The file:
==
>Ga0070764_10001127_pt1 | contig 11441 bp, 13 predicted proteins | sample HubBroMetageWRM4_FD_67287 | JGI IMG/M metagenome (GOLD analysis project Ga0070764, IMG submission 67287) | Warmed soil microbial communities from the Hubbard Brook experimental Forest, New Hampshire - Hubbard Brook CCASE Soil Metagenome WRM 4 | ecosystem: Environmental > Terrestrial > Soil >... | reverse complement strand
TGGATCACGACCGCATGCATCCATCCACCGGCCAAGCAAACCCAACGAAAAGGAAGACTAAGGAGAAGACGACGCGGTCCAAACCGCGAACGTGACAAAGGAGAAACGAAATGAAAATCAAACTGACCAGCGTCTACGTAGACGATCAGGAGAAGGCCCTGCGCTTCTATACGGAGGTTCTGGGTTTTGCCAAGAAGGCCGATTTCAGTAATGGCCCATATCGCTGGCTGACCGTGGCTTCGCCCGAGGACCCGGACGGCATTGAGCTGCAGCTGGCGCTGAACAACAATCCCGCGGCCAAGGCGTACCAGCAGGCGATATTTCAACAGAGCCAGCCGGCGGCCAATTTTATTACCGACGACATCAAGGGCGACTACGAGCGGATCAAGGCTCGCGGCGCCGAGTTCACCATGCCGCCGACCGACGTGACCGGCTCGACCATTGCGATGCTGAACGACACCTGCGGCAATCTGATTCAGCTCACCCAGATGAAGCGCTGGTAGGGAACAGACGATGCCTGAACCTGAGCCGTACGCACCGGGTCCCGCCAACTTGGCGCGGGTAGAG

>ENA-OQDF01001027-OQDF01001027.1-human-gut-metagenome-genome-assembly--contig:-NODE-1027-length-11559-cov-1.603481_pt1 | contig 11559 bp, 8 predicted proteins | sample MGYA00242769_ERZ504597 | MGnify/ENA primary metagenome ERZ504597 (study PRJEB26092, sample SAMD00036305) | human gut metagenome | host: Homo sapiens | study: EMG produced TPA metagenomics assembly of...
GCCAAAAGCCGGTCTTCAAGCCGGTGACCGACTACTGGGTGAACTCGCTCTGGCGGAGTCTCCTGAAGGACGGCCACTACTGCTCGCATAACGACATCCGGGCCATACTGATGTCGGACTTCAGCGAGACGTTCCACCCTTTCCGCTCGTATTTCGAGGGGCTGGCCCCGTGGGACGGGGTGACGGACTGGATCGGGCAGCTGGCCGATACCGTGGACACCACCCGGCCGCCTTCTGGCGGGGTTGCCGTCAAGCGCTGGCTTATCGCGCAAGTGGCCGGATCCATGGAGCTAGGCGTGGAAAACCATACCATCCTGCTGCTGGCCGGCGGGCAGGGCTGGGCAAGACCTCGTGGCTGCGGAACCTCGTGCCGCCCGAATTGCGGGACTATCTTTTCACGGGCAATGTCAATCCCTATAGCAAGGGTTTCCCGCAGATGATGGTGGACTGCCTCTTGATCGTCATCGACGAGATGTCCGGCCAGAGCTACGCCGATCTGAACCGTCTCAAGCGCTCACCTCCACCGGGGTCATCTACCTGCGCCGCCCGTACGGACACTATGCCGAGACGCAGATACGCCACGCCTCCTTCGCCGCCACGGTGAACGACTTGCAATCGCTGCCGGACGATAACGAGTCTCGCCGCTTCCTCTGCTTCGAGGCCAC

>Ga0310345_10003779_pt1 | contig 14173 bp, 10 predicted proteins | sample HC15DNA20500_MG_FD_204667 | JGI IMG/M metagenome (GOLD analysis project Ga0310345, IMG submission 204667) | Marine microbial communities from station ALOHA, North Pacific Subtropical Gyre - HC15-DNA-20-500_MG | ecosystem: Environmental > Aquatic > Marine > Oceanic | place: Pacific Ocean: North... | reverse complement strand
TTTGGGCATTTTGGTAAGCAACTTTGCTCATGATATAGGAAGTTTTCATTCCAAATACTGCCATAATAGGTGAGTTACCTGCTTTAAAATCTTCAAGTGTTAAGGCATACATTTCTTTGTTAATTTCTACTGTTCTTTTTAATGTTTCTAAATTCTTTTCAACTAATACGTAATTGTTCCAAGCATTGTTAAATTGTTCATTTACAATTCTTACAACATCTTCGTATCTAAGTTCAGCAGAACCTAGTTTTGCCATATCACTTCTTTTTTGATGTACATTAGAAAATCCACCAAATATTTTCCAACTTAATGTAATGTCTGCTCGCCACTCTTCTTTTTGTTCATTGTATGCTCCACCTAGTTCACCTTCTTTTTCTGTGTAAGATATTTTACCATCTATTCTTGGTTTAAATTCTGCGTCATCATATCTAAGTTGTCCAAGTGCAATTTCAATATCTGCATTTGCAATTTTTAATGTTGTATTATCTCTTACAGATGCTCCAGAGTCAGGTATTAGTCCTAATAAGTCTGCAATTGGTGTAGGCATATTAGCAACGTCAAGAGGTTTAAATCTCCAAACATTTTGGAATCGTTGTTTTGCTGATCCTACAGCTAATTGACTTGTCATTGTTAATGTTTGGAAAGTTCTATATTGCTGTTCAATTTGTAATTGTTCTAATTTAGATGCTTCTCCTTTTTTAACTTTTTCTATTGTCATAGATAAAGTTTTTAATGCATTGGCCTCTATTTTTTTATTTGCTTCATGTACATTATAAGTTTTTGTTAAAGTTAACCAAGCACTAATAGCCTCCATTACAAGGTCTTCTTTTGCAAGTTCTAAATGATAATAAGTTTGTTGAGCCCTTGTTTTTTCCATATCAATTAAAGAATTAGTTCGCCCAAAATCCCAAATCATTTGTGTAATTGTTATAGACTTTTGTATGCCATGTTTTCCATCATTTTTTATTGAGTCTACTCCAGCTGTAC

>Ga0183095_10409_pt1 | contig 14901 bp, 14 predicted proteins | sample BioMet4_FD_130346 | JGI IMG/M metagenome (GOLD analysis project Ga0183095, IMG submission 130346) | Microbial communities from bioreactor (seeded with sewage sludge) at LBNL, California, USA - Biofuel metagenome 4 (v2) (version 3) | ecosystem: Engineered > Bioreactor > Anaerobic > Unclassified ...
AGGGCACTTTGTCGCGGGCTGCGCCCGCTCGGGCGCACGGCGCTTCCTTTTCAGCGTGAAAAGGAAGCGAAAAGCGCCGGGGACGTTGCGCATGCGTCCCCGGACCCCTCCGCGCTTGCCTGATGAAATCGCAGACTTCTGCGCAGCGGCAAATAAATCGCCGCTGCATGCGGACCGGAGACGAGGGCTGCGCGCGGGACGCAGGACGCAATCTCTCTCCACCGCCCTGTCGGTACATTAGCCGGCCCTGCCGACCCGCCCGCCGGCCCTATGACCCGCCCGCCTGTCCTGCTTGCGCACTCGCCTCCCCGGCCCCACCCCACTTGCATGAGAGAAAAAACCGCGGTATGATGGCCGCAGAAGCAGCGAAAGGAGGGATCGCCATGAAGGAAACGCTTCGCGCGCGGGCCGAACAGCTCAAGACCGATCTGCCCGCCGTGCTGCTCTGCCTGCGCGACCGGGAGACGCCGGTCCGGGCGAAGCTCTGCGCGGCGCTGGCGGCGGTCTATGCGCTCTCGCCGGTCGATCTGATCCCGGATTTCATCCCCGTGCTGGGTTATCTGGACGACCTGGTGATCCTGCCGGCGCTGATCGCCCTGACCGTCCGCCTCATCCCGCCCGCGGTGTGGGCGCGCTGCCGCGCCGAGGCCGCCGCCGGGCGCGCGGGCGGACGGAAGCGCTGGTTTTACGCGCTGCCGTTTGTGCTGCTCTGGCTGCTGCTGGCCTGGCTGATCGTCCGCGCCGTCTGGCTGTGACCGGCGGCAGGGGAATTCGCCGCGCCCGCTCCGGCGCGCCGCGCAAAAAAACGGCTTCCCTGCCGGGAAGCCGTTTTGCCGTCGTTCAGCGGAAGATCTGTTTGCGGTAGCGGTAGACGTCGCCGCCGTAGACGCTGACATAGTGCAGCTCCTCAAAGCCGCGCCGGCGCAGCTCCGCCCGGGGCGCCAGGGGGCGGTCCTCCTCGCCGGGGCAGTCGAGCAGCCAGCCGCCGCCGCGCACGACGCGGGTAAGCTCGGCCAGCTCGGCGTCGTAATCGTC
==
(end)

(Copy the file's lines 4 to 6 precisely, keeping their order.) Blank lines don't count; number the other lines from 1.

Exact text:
GCCAAAAGCCGGTCTTCAAGCCGGTGACCGACTACTGGGTGAACTCGCTCTGGCGGAGTCTCCTGAAGGACGGCCACTACTGCTCGCATAACGACATCCGGGCCATACTGATGTCGGACTTCAGCGAGACGTTCCACCCTTTCCGCTCGTATTTCGAGGGGCTGGCCCCGTGGGACGGGGTGACGGACTGGATCGGGCAGCTGGCCGATACCGTGGACACCACCCGGCCGCCTTCTGGCGGGGTTGCCGTCAAGCGCTGGCTTATCGCGCAAGTGGCCGGATCCATGGAGCTAGGCGTGGAAAACCATACCATCCTGCTGCTGGCCGGCGGGCAGGGCTGGGCAAGACCTCGTGGCTGCGGAACCTCGTGCCGCCCGAATTGCGGGACTATCTTTTCACGGGCAATGTCAATCCCTATAGCAAGGGTTTCCCGCAGATGATGGTGGACTGCCTCTTGATCGTCATCGACGAGATGTCCGGCCAGAGCTACGCCGATCTGAACCGTCTCAAGCGCTCACCTCCACCGGGGTCATCTACCTGCGCCGCCCGTACGGACACTATGCCGAGACGCAGATACGCCACGCCTCCTTCGCCGCCACGGTGAACGACTTGCAATCGCTGCCGGACGATAACGAGTCTCGCCGCTTCCTCTGCTTCGAGGCCAC

>Ga0310345_10003779_pt1 | contig 14173 bp, 10 predicted proteins | sample HC15DNA20500_MG_FD_204667 | JGI IMG/M metagenome (GOLD analysis project Ga0310345, IMG submission 204667) | Marine microbial communities from station ALOHA, North Pacific Subtropical Gyre - HC15-DNA-20-500_MG | ecosystem: Environmental > Aquatic > Marine > Oceanic | place: Pacific Ocean: North... | reverse complement strand
TTTGGGCATTTTGGTAAGCAACTTTGCTCATGATATAGGAAGTTTTCATTCCAAATACTGCCATAATAGGTGAGTTACCTGCTTTAAAATCTTCAAGTGTTAAGGCATACATTTCTTTGTTAATTTCTACTGTTCTTTTTAATGTTTCTAAATTCTTTTCAACTAATACGTAATTGTTCCAAGCATTGTTAAATTGTTCATTTACAATTCTTACAACATCTTCGTATCTAAGTTCAGCAGAACCTAGTTTTGCCATATCACTTCTTTTTTGATGTACATTAGAAAATCCACCAAATATTTTCCAACTTAATGTAATGTCTGCTCGCCACTCTTCTTTTTGTTCATTGTATGCTCCACCTAGTTCACCTTCTTTTTCTGTGTAAGATATTTTACCATCTATTCTTGGTTTAAATTCTGCGTCATCATATCTAAGTTGTCCAAGTGCAATTTCAATATCTGCATTTGCAATTTTTAATGTTGTATTATCTCTTACAGATGCTCCAGAGTCAGGTATTAGTCCTAATAAGTCTGCAATTGGTGTAGGCATATTAGCAACGTCAAGAGGTTTAAATCTCCAAACATTTTGGAATCGTTGTTTTGCTGATCCTACAGCTAATTGACTTGTCATTGTTAATGTTTGGAAAGTTCTATATTGCTGTTCAATTTGTAATTGTTCTAATTTAGATGCTTCTCCTTTTTTAACTTTTTCTATTGTCATAGATAAAGTTTTTAATGCATTGGCCTCTATTTTTTTATTTGCTTCATGTACATTATAAGTTTTTGTTAAAGTTAACCAAGCACTAATAGCCTCCATTACAAGGTCTTCTTTTGCAAGTTCTAAATGATAATAAGTTTGTTGAGCCCTTGTTTTTTCCATATCAATTAAAGAATTAGTTCGCCCAAAATCCCAAATCATTTGTGTAATTGTTATAGACTTTTGTATGCCATGTTTTCCATCATTTTTTATTGAGTCTACTCCAGCTGTAC